If you're a Royalist Labour party member who is undecided about who should be the next leader, the latest batch of letters between ministers and Prince Charles could help you make your mind up.
These letters, written between 2007 and 2009, follow those published last month after a long legal battle to keep them secret.
The batch includes letters from then housing minister Yvette Cooper and then health minister Andy Burnham during Gordon Brown's premiership. Both of them now vying to be the next leader of their party.
But their signatures show very different degrees of deference to the future king.
Cooper signed simply "Respectfully yours" while Burnham went flat out super-Monarchist, signing his letter: "I have the honour to remain Your Royal Highness' most humble and obedient servant."
John Rentoul feared the worst after seeing the signature
But some pointed out it did not necessarily mean Burnham was trying to express his undying support for the Royal Family as he was only following protocol.
For those fussing over Andy Burnham's addendum in letter to Prince Charles - he was simply following etiquette. pic.twitter.com/FKkJv2DIZH— Jonathan Roberts (@robertsjonathan) June 4, 2015
Good to see proper valedictions are still surviving, that form is the old civil service standard. https://t.co/5JqVGHLX3H— Ned Donovan (@Ned_Donovan) June 4, 2015
The letter to Cooper was about affordable rural housing. Charles wrote: "I have seen from my visits around the country the real problems finding an affordable home causes for those on low incomes in the countryside - many of whom are carrying out essential jobs, such as farm workers, teachers, shopkeepers and health workers and on whom the future viability of rural life depends."
Burnham's letter was in response to one from Charles congratulating him on his new appointment as health secretary.
Burnham wrote that his predecessor, Alan Johnson had made "great progress in furthering the debate on complementary medicine" - an issue Charles had previously advocated - and suggests a meeting to discuss this.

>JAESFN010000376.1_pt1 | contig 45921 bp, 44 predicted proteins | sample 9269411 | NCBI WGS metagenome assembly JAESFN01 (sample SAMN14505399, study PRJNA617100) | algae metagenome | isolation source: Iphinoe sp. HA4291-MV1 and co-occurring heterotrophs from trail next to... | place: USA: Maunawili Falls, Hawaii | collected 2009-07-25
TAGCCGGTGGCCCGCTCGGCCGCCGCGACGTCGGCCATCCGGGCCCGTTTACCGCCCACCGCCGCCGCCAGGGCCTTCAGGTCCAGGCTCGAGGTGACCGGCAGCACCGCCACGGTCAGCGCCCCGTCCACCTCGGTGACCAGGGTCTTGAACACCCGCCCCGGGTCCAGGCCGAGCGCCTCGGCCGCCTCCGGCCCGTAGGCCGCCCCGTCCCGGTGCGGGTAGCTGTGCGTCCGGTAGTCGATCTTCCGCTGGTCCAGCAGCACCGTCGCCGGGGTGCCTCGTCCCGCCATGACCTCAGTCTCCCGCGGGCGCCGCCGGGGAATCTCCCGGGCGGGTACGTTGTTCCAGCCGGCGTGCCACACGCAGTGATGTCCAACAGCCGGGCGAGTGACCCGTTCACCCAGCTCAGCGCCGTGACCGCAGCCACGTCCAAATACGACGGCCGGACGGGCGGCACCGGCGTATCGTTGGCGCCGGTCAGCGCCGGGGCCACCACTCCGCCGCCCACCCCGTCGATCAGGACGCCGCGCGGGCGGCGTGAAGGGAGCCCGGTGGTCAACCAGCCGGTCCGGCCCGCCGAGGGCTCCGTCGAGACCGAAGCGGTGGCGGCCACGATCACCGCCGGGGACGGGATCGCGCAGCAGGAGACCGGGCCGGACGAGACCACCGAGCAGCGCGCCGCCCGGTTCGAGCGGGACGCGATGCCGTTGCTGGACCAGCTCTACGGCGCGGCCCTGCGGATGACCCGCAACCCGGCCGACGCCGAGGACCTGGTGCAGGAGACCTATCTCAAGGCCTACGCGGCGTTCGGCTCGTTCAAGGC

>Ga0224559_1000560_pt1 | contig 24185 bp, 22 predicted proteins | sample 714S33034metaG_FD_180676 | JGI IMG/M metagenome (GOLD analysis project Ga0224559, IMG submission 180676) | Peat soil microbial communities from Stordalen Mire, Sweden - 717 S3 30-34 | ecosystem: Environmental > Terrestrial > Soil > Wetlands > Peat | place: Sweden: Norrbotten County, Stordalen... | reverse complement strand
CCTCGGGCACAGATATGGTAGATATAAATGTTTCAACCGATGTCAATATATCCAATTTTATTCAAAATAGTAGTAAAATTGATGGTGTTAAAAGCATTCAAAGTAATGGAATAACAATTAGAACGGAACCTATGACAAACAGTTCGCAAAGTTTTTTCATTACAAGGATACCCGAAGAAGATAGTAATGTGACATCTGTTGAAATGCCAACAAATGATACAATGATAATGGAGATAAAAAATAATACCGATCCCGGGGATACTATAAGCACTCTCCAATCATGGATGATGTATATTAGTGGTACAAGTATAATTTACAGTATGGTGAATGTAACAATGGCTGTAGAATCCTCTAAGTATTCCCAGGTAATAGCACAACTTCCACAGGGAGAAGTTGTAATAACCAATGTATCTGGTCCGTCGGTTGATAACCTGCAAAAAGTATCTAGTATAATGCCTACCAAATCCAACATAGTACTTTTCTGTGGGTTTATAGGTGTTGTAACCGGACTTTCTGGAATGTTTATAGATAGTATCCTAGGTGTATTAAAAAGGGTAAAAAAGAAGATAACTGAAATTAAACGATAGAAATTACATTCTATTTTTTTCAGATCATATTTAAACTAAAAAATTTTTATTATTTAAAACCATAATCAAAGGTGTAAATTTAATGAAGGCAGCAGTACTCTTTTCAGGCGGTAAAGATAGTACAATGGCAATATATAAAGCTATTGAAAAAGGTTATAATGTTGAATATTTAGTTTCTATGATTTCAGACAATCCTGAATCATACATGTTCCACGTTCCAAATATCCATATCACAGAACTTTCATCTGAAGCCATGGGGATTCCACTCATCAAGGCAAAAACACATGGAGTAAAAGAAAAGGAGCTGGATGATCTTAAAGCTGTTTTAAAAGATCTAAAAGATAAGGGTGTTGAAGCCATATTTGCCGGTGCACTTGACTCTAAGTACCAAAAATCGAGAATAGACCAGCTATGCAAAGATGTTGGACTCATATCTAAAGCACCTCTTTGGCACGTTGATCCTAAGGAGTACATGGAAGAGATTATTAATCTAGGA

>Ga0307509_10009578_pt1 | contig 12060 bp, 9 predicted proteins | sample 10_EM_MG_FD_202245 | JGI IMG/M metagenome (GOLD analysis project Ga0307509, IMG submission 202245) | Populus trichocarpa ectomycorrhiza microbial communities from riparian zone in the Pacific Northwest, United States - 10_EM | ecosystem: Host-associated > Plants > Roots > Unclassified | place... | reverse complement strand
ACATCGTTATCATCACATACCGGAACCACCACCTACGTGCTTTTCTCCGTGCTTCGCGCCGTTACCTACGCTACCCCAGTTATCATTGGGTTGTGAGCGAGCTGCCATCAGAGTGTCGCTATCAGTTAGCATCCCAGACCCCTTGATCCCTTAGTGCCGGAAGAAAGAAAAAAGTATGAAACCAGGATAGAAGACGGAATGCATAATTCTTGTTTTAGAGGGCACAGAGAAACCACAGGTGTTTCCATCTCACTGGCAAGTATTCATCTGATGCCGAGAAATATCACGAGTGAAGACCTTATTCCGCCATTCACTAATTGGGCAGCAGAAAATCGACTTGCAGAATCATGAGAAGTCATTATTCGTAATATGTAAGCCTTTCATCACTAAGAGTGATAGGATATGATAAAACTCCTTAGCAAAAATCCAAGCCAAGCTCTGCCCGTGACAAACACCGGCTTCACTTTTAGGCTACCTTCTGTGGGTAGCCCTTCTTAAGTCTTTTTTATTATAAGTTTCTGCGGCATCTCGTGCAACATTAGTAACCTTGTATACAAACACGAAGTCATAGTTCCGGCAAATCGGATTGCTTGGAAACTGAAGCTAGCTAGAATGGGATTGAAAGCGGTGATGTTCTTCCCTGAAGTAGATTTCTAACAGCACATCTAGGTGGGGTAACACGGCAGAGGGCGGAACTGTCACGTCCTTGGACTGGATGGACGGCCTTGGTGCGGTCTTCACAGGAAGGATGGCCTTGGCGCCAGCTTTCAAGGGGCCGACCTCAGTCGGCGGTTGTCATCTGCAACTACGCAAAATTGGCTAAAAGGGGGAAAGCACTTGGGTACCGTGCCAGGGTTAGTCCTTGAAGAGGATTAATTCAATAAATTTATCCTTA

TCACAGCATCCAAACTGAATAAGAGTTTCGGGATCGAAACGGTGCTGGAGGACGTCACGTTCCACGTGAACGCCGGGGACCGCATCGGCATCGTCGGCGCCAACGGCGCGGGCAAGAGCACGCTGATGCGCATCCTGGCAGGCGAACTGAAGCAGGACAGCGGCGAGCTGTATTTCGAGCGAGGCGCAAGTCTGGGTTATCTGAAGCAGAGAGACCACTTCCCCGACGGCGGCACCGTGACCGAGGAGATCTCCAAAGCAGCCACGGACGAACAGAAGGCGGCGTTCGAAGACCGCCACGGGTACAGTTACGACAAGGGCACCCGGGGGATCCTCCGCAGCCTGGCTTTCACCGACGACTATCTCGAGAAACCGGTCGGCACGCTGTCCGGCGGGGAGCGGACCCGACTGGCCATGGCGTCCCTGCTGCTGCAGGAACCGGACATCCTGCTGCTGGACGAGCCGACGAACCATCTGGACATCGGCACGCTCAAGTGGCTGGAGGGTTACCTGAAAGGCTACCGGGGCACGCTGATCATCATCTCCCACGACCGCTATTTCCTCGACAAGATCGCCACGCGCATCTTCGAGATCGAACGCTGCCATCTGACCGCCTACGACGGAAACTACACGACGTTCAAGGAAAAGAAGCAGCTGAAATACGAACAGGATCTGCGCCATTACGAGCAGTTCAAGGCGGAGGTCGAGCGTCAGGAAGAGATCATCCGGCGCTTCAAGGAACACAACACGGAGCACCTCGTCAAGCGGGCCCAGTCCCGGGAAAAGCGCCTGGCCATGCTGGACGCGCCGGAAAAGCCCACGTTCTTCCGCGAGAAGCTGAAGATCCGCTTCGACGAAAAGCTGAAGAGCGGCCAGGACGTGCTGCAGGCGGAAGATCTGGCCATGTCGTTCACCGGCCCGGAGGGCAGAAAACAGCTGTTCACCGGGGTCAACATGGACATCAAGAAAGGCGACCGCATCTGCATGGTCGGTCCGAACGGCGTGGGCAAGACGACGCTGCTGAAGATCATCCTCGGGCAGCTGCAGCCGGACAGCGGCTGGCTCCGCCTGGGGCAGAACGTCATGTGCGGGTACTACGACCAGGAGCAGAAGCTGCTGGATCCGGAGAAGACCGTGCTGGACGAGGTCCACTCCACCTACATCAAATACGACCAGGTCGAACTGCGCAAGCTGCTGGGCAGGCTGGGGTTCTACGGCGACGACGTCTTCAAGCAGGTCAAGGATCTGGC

In an earlier letter to Johnson, Charles wrote he could not "bear people suffering unnecessarily when a complimentary approach could make a real difference".
The latest letters follow a batch that were released last month after a legal battle that lasted nearly a decade as The Guardian and the government fought over whether they could be released.
Clarence House said in a statement that the latest correspondence showed "the range of the Prince of Wales' concerns and interests for this country and the wider world."
The statement added: "The letters published by the Government show the Prince of Wales expressing concern about issues that he has raised in public like affordable rural housing, the quality of hospital food, the preservation and regeneration of historic buildings, an integrated approach to healthcare, climate change, and others.
"In all these cases, the Prince of Wales is raising issues of public concern, and trying to find practical ways to address the issues."
The letters are not Charles's famed "black spider memos" - so-called because of his use of black ink, underlining and exclamation marks - but typed correspondence.
The prince writes the initial greeting in his own hand and signs the letters.
Some highlights from the last batch of Charles' letters: